Corion Fertility Clinic

Intra Cytoplasmic Sperm Injection (ICSI)

ICSI Procedure

  • ICSI is performed a few hours after oocyte retrieval when the oocytes are at the proper stage of maturation for fertilization
  • On the day of oocyte retrieval, a sperm sample is collected and processed to produce a clean preparation of viable sperms
  • Prior to the ICSI procedure the granulosa cells that surround the oocyte are removed in the IVF laboratory and the mature (MII) oocytes are then selected for ICSI
  • Shortly after oocyte retrieval, the embryologist selects a single sperm from the preparation using a microscopic pipette. The pipette has a needle like tip that is used to pierce the egg's membrane
  • A small amount of egg cytoplasm is aspirated into the micropipette allowing the sperm to mix with the cytoplasmic material. The cytoplasm, now containing the sperm, is replaced into the oocyte
  • This procedure requires the use of micromanipulator that allows fine control of microscopic movements of the micropipettes. In Corion Clinic, we have RI Integra Micromanipulator from UK which we use for our ICSI procedures
  • Immediately after ICSI is performed, each oocyte is returned to the incubator for about 18-20 hours. The next day, the embryologist inspects the oocytes and determines which have fertilized successfully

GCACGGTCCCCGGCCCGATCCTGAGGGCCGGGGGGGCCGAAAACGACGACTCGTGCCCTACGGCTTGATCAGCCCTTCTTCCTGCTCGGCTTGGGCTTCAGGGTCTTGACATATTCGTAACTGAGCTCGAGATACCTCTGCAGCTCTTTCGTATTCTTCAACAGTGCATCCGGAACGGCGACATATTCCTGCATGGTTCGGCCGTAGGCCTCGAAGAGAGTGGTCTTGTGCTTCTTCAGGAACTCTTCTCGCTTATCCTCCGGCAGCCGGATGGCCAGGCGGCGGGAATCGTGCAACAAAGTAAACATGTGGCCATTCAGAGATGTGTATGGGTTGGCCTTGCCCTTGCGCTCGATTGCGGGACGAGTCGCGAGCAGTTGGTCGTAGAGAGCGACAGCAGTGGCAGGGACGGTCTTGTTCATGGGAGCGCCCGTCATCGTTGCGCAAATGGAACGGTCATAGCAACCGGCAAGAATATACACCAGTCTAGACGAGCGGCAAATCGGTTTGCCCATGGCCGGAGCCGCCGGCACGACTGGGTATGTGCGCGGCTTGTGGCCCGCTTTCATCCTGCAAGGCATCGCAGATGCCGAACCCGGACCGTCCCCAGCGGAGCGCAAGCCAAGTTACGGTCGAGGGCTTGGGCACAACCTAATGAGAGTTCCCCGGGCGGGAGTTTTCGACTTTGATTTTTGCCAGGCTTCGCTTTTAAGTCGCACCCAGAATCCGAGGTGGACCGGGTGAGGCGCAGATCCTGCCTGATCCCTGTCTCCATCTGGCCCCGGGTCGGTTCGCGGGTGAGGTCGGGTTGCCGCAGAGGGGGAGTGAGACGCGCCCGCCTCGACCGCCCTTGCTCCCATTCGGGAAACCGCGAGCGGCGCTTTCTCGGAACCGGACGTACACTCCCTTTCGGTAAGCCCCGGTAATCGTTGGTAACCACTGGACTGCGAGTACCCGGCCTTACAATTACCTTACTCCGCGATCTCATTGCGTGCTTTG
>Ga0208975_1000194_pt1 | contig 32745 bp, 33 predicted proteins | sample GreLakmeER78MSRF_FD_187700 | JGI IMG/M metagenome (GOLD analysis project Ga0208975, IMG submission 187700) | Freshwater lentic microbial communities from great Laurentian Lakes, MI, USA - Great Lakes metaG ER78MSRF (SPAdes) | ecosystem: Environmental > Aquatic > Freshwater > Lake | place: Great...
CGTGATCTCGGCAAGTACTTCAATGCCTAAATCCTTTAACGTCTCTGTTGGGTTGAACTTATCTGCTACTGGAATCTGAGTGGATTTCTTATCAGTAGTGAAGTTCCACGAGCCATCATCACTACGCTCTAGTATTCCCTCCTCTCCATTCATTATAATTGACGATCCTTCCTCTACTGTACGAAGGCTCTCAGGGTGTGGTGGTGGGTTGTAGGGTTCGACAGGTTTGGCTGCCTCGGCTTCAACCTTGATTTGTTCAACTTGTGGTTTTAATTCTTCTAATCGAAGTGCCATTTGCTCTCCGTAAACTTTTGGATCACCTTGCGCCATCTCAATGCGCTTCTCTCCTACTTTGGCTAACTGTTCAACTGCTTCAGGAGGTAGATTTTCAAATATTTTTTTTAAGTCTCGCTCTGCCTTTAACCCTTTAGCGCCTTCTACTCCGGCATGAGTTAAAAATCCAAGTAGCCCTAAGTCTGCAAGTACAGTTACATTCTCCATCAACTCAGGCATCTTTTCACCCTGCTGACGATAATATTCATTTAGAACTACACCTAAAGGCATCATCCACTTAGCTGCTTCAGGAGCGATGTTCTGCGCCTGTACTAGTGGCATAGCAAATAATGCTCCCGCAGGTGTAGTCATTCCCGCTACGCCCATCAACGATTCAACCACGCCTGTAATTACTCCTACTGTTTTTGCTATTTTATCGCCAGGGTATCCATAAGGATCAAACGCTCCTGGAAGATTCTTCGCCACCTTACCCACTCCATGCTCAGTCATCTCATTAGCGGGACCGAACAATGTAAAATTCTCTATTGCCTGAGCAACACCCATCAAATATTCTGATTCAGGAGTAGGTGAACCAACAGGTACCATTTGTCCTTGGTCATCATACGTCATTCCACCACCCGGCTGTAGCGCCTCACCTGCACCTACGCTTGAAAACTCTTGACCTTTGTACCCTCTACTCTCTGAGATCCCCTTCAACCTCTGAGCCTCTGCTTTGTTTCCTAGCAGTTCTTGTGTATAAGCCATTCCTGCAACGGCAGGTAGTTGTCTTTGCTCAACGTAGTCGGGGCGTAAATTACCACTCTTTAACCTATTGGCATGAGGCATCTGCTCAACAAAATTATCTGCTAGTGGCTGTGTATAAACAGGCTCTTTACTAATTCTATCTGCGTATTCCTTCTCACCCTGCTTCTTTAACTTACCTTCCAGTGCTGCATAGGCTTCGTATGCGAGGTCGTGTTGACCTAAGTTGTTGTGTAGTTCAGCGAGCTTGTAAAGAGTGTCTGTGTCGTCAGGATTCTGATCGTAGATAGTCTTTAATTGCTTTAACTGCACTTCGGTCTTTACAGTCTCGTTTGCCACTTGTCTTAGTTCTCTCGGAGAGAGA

• The normally fertilized egg also known as "zygote or embryo", is identified by the appearance of two round structures called "pronuclei" in it's cytoplasm in addition to two polar bodies on it's periphery
  • The success with ICSI depends largely on the ability and skill of the embryologist performing the procedure; the risks from egg micromanipulation include trauma to the oocyte leading to non-viability (death of the oocyte), or other unanticipated / unidentified risks
  • This trauma can occur during the enzymatic removal of the granulosa cells or the ICSI procedure itself
  • ICSI does not guarantee fertilization of an oocyte. However, the probability of fertilization of any oocyte with ICSI is 10-15% greater than for oocytes inseminated conventionally with normal sperm

Testicular Sperm Aspiration (TESA) and ICSI

  • ICSI has been of tremendous help in the treatment of severe male factor infertility. With ICSI, normal fertilization can be achieved by injecting a single sperm through micromanipulation right into the mature egg
  • Additionally some of the steps occurring during natural fertilization are bypassed since the sperm is placed into the egg
  • In some isolated cases of very severe male factor infertility or in combination with other female factors, optimal or absent fertilization may be seen even with ICSI
  • Once the sperm enters the oocyte, it must communicate with the oocyte to initiate the process of fertilization and embryo formation; in some men the possibility exists that the sperm are unable to perform this function and fertilization does not occur after ICSI

Who might benefit?

  • ICSI is generally indicated in couples where sperms are deficient in number or function
  • ICSI can also be successful in men with history of a vasectomy, congenital absence of the vas deferens (CAVD), or non-obstructive Azoospermia
  • ICSI is also beneficial where abnormal oocytes are retrieved which may not allow sperm to penetrate the zona pellucida
  • Couples who have history of suboptimal fertilization rates with conventional IVF
  • Couples with high rates of abnormal fertilization in previous cycles

To avail of our ICSI program kindly write to us at